#1
I realized a long time ago that what I always envisioned as THE jazz progression was Imaj9, Vadd9, bVIImaj9, IV...

and I know what is considered the most common jazz progression is ii-V7-I.
But Ive never heard an example of ii-V7-I of someone wants to link me to one.


And I'd still like to learn more about jazz progressions; why each one does what it does. I figure the I-V-bVII-IV (with extensions) works because it basically does this chromatic melody with a note held throughout most of it, but I don't see what makes ii-V7-I jazzy (perhaps because I haven't heard it), and I would still like to know what things I can do to make use of more extended chords, and what are some other good examples of jazz progressions.
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#2
I can't give you an example, but I've always thought of the ii-V7-I as a turnaround rather than a progression. Of course, as with all music, it's also in the phrasing of both the melody and the rhythm. Hope that helps a bit!
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#3
I'll try to help with a ii-V-I example.

If you are looking at a jazz standard, and you see a m7 chord followed by a dom7 chord, your chances are good that the m7 could be a ii and the dom7 could be the V7 in a key. Obviously this isn't 100% true, but try looking at a few jazz standards.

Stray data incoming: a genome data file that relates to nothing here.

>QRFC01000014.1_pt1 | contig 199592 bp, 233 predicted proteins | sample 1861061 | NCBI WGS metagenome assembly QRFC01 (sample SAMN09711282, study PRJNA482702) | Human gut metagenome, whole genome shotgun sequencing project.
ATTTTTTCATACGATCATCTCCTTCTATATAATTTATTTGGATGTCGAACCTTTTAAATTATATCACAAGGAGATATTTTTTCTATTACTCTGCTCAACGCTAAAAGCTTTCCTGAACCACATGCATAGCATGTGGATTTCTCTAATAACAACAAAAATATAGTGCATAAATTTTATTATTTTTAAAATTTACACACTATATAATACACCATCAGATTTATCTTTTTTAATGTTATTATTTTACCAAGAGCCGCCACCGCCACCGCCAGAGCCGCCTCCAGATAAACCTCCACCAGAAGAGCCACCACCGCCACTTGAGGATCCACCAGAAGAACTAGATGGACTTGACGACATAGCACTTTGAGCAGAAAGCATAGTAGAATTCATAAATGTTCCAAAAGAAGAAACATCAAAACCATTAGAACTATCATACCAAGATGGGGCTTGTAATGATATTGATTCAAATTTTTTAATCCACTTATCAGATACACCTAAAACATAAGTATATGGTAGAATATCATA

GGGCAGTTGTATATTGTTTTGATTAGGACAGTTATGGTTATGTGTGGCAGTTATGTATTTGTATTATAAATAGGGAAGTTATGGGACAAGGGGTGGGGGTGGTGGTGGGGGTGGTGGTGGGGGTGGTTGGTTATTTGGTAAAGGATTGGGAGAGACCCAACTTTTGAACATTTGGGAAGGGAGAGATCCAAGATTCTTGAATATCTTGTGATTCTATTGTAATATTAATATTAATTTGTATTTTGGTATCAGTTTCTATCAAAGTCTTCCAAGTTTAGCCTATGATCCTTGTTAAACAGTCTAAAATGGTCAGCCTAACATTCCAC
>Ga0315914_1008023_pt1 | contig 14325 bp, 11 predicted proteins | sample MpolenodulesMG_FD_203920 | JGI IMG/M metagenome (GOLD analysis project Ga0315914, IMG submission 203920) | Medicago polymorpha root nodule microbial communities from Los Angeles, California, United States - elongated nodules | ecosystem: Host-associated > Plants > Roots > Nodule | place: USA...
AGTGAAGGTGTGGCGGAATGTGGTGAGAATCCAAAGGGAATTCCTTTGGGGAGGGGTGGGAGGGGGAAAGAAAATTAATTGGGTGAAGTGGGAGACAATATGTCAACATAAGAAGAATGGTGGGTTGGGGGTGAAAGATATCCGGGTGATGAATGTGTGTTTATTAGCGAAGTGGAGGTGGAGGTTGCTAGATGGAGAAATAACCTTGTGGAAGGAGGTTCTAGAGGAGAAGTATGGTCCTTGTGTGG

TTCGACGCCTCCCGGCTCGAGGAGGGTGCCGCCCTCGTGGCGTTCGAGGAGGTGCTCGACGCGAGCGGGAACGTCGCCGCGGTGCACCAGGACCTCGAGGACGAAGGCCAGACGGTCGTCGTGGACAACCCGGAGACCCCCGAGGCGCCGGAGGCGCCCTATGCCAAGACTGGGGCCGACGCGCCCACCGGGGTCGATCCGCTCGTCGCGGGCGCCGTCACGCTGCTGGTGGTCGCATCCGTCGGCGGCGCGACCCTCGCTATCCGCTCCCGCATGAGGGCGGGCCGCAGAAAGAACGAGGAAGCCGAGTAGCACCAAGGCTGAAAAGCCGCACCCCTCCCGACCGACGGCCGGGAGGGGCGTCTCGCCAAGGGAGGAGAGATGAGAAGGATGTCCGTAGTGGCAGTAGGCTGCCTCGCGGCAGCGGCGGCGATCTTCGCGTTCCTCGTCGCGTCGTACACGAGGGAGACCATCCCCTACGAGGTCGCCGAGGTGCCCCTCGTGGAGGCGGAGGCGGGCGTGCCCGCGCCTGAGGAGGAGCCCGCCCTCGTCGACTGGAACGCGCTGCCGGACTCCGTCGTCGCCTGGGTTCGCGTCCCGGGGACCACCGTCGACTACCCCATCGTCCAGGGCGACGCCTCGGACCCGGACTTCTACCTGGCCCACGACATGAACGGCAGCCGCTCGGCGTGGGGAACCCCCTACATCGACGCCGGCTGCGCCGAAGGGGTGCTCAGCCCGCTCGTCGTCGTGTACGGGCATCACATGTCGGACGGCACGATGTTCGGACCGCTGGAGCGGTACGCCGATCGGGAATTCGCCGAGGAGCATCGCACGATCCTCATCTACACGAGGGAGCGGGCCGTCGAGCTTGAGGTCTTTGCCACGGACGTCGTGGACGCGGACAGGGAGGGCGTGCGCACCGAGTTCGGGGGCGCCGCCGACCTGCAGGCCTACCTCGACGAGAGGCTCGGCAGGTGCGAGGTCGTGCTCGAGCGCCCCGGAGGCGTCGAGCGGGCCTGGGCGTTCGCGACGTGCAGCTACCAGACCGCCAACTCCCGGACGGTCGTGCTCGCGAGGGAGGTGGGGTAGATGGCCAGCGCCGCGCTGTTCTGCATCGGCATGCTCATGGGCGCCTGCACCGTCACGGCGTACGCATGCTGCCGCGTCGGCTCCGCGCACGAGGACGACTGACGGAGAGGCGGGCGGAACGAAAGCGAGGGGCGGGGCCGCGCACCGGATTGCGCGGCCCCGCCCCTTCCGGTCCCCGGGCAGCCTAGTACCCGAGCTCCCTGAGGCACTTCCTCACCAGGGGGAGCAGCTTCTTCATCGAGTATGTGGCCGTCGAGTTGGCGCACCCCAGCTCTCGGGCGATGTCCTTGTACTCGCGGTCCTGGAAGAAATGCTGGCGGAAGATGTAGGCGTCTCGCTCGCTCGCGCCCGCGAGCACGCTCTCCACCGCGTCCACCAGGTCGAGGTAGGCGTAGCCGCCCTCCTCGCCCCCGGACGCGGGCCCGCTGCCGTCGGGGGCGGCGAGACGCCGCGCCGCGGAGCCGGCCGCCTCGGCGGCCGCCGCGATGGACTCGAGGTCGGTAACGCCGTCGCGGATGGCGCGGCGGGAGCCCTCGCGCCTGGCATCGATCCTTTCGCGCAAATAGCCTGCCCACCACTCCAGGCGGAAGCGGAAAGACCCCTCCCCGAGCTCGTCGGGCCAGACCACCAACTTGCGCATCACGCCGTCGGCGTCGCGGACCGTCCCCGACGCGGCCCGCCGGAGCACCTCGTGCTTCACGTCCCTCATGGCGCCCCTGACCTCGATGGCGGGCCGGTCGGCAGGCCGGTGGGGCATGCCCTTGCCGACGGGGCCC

For example, look at the chords in Barney Kessel's version of misty. There are a few ii-V-I's (ex: Cm7-F7alt-Bbmaj7), but even when there aren't ii-V-I's, there are tons of ii-Vs if you look.

I imagine the use of the ii-V has something to do with changing tonal centers and tension through the dom7s, but I haven't studied jazz enough to be able to definitively answer that. Hope my example helped, though.
#4
here is a site that really helped me with jazz playing. it has alot of progressions and the site explains ALOT of the theory stuff behind it.

http://www.jazzguitar.be/
go to jazz chords then jazz progressions
hope this helps
#5
Tune Up by Miles Davis has a fair few ii-V-I's.
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#6
oh wow, upon thinking about it, Imaj9 -> Vadd9 -> bVIImaj9 -> IV is basically the ii->V7->I progression... ii isn't minor is this case, but the idea is still the same. I just finally noticed that. Damn.
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#7
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Tune Up by Miles Davis has a fair few ii-V-I's.


Tune Up does the ii-V-I (the 7s are implied, you can basically add them to any chord when playing jazz) through 3 keys.
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#8
but is my assumption about chromatic melodies correct? Can someone with more jazz experience confirm me or give me a thumbs up or a thumbs down or guide me further?
Quote by casualty01
the RIAA can't shut us down, interpol can't shut us down. the U.S. gov't can't shut us down and CERTAINLY not YOU can shut us down.


BA in Music theory
MusicMan Bongo, SUB -> Orange Terror 1000 stack

Quote by waterproofpie
it's a UtBDan sandwich. Awwww yeah!